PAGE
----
# Pearson correlation coefficient between two time series

How do i compare two time series:(Pearson correlation coefficient) 1st time series is generated by google trends for search term "India" 2nd time series is Foreign Tourist Arrivals(absolute value of arrivals) to India each month.

• Are you sure you want a simple correlation? What kind of comparison do you want? What would you like to know about how they're related? Eg, do you want to know if values in 1 ts predict subsequent values in the other? Do you want to know if they are cointegrated? Commented Dec 1, 2015 at 22:03

The simple way to compute it is to pair up all observations at the same time and compute the sample Pearson's correlation (this is what Google Correlate does)

For example, Let's say you want to correlate the time series $S_1$ and $S_2$:

time S_1     S_2
t_1  20.4400 19.7450
t_2  19.0750 20.3300
t_3  20.0650 20.1700
..   ..      ..

Which might look like this when plotted:

You just have to use this formula: $$r(S_1,S_2) \triangleq \frac{ \sum_{k=1}^n (S_1(t_k) - \bar{S_1})(S_2(t_k) - \bar{S_2}) }{ \sqrt{ \sum_{k=1}^n (S_1(t_k)- \bar{S_1})^2 \sum_{k=1}^n (S_2(t_k) - \bar{S_2})^2 }}$$ where $S_1(t_k)$ is a particular value of the time series $S_1$ at time $t_k$, and $\bar{S_1}$ is the average value of $S_1$.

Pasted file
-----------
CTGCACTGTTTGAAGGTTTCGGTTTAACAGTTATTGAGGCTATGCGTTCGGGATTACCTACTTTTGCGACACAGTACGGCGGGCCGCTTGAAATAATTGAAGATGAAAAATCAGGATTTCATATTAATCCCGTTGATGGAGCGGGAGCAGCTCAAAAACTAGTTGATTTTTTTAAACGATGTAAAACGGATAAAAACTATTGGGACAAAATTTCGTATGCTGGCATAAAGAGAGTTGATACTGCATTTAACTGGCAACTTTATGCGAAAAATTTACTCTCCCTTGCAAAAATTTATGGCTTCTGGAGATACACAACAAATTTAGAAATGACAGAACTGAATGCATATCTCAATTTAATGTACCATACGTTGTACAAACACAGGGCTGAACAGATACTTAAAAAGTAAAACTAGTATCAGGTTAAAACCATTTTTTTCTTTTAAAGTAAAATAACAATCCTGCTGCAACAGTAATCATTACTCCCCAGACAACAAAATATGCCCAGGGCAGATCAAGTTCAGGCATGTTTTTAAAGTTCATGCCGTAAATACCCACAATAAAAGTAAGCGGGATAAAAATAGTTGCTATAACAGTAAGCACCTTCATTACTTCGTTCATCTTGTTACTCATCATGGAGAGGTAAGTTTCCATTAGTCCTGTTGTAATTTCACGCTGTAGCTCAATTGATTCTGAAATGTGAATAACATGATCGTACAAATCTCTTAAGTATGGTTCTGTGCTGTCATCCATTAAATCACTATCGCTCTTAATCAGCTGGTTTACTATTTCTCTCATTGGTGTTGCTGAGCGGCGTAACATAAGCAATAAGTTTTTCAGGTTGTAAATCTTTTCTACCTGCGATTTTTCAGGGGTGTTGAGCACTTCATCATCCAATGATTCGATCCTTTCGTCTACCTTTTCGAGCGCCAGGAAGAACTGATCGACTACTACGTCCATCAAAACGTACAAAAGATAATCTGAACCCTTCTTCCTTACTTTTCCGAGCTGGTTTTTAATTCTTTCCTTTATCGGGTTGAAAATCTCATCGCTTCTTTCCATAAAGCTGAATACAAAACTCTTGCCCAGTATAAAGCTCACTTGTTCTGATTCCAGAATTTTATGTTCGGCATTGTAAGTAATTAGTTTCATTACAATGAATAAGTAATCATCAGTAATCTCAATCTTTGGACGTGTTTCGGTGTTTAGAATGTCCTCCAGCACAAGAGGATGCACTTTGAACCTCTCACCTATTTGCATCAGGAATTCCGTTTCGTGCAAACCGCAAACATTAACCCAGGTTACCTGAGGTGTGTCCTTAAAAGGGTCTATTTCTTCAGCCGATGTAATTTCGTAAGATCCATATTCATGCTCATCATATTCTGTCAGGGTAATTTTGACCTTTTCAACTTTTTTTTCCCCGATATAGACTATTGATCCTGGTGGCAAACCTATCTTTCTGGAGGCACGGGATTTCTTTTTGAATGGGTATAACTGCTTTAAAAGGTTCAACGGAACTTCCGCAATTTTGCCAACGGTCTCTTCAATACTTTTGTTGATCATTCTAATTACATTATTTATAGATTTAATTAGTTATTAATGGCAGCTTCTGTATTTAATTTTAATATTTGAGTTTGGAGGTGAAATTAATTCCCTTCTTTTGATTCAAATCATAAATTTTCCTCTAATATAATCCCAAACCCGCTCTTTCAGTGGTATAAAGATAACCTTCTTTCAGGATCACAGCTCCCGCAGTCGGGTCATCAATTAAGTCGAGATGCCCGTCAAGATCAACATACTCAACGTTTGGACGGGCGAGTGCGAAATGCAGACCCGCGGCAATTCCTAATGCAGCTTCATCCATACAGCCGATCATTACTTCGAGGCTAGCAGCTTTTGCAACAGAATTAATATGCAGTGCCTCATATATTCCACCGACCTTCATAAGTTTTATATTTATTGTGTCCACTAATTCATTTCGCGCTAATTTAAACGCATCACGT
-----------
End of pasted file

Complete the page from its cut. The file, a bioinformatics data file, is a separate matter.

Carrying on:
(Just look at the formula of the sample Pearson's correlation between two variables $X$ and $Y$, from wikipedia)

As Gung said, there are different approaches to tackle this problem. Pearson's correlation is good if you are interested in linear correlations, which are very intuitive. There are other measures of dependencies which identify non-linear relationships. I can point you out to a presentation I prepared (hope it is not too shameful to add something of mine here)

• Hey Simone, My hypothesis is to use google trends to improve traditional forecast of FTA to India . TO narrow down the search queries , i want to choose queries which are correlated to the monthly FTA time series. Additionally , How can we aggregate weekly google trends data to get monthly data. Commented Dec 3, 2015 at 15:13
• I think that averaging week values would work fine Commented Dec 3, 2015 at 21:58
• I really appreciate you posting your presentation. It's helpful, not promotional. Commented Feb 9, 2016 at 19:22